Meet the Farmer + NYT Bestseller Inspiring the Local Food Revolution
Pritchard is also an author. His first book, Gaining Ground, details his adventures in building his family's failing farm back into a successful business. The book became a New York Times bestseller. His most recent book is Growing Tomorrow: A Farm-to-Table Journey in Photos and Recipes. Pritchard, along with photographer Molly M. Peterson, traveled throughout the U.S. interviewing 18 visionary sustainable farmers.
The book is also a call to action. Pritchard hopes to inspire the movement towards eating local and sustainably grown foods, visiting farmers markets, subscribing to Community Supported Agriculture (CSA) programs and growing one's own vegetables.
Q. How did you get started in farming?
A. I started farming in 1996 after finishing college. I wanted to make the farm economically viable. My grandfather farmed conventionally. I grew up in that heritage and thought because he was able to do it that I could do it, too.
That first year I worked with a neighbor, who was an experienced farmer and we grew 200 acres of corn and soybeans. We thought we could make a profit of $10,000. It was the first year that GMO [genetically modified organism] seed was available and I grew Roundup Ready soybeans.
We made a profit of a little less than $20 even though we had tractor trailer loads of harvested grain. It was devastating to me and the fields were dead. It was a soulless experience for me.
Then I started looking into selling to farmers markets, which seemed to make sense. The farm-to-table movement was just starting. We started selling small numbers of free range eggs and grass-fed beef to farmers markets in 1997. We grossed $6,000 that year.
Today we have 300 hogs and 1,200 laying hens. We employ 12 full-time people. From humble beginnings of $6,000 that first year, we now gross more than $1 million per year.
Ninety-five percent of our business is farmers markets. We sell at three markets on Saturday and three on Sunday in the Washington, DC, area year-round.
Q. Why isn't your farm certified organic?
A. We've never been certified, but we run an organic regimen with no pesticides. The feed we source is non-GMO for pigs and chickens. We work directly with customers at farmers markets, so we haven't needed independent accreditation.
Q. Farmers markets are a fast-growing segment.
A. The number of farmers markets has grown from 1,500 in 1995 to more than 9,000 in 2015. This is absolutely wonderful and a heck of an opportunity for young people or someone who wants to convert their farm.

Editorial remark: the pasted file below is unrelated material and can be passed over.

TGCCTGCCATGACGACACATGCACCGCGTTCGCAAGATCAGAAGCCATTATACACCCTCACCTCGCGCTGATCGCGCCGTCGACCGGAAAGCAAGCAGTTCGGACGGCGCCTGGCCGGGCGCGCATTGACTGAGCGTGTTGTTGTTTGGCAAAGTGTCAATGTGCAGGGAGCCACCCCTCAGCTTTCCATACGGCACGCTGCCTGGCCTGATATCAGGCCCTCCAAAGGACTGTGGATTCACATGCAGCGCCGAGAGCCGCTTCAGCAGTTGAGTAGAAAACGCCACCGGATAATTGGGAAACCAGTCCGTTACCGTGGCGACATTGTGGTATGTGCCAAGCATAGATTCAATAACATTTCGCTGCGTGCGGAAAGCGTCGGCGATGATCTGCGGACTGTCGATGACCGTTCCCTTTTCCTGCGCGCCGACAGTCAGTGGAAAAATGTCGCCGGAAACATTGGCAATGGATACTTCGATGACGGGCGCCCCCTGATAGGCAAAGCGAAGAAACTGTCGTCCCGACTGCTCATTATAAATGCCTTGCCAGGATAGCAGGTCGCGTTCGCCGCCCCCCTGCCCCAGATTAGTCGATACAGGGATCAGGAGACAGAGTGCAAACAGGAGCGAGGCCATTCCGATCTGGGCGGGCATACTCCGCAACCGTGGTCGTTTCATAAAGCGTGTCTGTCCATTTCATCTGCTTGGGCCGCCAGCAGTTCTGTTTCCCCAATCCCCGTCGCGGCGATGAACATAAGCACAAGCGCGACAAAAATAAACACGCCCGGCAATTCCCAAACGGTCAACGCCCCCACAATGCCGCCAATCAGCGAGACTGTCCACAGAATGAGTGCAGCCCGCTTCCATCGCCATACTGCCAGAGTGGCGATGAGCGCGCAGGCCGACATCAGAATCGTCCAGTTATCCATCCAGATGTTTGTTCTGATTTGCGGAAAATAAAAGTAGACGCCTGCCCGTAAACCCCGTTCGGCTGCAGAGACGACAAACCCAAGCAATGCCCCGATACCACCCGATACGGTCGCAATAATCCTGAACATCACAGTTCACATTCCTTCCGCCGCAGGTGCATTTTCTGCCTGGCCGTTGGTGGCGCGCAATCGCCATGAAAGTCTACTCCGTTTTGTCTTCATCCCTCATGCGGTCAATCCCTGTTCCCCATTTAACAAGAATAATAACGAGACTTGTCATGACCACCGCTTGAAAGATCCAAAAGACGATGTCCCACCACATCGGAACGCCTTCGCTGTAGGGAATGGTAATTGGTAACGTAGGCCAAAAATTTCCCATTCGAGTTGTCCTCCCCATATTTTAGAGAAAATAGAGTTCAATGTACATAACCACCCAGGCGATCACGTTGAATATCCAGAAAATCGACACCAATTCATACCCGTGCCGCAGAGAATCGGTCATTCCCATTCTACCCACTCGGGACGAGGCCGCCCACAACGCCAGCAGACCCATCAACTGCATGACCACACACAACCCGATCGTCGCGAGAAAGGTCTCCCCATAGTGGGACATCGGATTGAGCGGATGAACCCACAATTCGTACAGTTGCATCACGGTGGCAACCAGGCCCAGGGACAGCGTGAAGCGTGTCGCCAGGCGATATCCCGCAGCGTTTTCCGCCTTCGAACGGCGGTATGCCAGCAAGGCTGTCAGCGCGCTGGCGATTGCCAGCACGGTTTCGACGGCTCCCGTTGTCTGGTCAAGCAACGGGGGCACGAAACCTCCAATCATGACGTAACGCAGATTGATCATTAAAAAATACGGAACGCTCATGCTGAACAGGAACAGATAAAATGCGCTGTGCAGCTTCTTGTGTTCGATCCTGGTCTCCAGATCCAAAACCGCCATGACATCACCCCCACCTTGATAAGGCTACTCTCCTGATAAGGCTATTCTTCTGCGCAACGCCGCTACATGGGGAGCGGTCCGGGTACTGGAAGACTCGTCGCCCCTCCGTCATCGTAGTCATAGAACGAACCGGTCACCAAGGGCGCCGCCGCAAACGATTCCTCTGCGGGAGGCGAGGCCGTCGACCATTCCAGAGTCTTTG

Farmers markets are an ancient part of our society, dating back thousands of years. Ever since we've had cities, we've had farmers markets. There's always been a desire to connect with the freshest, tastiest, most nutritious food. It's ingrained in us. We all want the same thing: superior food, with an honest, authentic story.
Q. Do you see more interest in farming among young people?
A. There is huge interest among young people nationwide who want to grow food and opt out of the cubicle/internet lifestyle. But young people who want to do this are at a disadvantage because they don't have good access to land. Land around urban areas is expensive and used for development.
On the other end, the average age of farmers is 59 and what's the motivating factor for them to switch [to organic]? We're at a huge crossroads.
Fortunately, there are increasing opportunities to connect older farmers with younger farmers who are graduating from sustainable agriculture programs in the U.S. Older farmers want to see land remain in farming and some are giving long-term leases to younger farmers to help them get started. This is happening around the country.
For a young person starting out in farming, I'd say, "Absolutely, go for it, there are 300 million Americans and they all need to eat."
Q. What are your thoughts on GMOs?
A. Despite whatever personal opinions you may hold about the safety, benefits or labeling of GMO foods, one fact remains inarguable: In order for these crops to grow, it requires death on a massive scale. The genetic engineering creates immunity to herbicides such as glyphosate, which eliminates weeds. The GMO crops such as corn, soybeans and canola don't die, but everything else does.